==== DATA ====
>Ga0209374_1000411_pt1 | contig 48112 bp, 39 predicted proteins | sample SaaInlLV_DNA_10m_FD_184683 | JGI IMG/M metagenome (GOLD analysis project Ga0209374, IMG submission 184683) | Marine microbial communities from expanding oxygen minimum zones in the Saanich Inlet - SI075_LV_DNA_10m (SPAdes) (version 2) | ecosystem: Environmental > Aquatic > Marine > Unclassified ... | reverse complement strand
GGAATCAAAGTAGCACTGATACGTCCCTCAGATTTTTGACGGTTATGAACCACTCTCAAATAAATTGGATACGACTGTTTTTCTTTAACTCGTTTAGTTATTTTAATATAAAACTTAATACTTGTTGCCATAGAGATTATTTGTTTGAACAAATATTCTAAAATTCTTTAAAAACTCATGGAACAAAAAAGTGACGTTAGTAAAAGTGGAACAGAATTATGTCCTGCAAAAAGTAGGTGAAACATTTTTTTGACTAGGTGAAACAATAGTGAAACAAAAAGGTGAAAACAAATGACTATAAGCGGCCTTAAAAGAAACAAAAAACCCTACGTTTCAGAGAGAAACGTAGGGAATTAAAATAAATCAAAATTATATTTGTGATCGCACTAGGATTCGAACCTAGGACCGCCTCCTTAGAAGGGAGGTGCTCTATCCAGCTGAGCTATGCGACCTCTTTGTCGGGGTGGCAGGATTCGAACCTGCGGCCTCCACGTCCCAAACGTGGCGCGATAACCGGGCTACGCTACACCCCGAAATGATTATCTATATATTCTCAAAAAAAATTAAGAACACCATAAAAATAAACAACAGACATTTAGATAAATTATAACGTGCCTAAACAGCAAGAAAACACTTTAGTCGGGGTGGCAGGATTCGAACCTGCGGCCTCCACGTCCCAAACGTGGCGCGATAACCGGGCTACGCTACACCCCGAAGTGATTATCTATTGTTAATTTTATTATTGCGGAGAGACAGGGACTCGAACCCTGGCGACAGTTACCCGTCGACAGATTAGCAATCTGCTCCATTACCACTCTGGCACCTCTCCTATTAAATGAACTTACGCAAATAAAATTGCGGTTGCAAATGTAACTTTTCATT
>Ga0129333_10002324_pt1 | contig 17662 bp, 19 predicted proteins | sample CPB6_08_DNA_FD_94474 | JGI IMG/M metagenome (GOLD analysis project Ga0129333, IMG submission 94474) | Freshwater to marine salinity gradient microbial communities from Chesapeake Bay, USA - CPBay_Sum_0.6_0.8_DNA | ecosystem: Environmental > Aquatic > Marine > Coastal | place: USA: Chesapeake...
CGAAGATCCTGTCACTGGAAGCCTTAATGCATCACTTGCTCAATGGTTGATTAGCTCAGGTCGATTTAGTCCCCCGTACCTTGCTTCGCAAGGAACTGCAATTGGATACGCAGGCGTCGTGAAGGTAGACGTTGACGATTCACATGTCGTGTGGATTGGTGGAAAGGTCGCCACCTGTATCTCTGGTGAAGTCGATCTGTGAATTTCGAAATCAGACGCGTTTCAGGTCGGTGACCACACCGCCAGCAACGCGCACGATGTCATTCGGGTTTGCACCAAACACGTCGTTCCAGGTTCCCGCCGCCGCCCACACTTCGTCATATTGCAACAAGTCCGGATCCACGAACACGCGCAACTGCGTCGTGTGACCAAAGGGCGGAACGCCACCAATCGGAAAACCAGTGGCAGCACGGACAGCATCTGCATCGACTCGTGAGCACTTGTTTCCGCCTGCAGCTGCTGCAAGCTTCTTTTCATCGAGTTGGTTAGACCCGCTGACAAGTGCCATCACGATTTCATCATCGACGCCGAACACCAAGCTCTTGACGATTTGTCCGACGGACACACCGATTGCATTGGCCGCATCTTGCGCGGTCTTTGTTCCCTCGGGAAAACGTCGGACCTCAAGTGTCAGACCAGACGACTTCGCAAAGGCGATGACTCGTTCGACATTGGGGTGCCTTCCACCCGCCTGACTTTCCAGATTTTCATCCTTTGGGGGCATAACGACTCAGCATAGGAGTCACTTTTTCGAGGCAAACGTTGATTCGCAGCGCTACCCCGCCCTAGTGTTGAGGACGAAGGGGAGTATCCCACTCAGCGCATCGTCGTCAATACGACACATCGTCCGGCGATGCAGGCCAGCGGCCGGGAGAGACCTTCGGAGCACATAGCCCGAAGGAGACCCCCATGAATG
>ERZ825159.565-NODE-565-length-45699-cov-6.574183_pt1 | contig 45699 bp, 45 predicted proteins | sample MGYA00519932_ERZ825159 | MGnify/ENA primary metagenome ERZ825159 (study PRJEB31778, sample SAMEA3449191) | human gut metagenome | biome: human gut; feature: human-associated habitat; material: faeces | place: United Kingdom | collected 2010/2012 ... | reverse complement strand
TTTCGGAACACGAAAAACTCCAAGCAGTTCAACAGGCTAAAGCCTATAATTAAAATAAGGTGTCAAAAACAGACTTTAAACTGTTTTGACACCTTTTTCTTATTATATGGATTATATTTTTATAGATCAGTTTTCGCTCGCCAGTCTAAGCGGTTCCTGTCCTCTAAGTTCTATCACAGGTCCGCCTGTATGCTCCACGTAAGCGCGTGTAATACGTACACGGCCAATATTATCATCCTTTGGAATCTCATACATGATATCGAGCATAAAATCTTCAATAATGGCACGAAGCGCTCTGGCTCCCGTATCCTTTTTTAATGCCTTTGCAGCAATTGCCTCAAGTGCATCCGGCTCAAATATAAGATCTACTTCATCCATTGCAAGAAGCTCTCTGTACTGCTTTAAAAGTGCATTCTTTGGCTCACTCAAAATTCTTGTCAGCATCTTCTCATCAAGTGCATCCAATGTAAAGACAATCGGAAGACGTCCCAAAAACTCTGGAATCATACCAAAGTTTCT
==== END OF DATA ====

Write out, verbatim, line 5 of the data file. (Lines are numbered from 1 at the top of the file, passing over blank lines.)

>ERZ825159.565-NODE-565-length-45699-cov-6.574183_pt1 | contig 45699 bp, 45 predicted proteins | sample MGYA00519932_ERZ825159 | MGnify/ENA primary metagenome ERZ825159 (study PRJEB31778, sample SAMEA3449191) | human gut metagenome | biome: human gut; feature: human-associated habitat; material: faeces | place: United Kingdom | collected 2010/2012 ... | reverse complement strand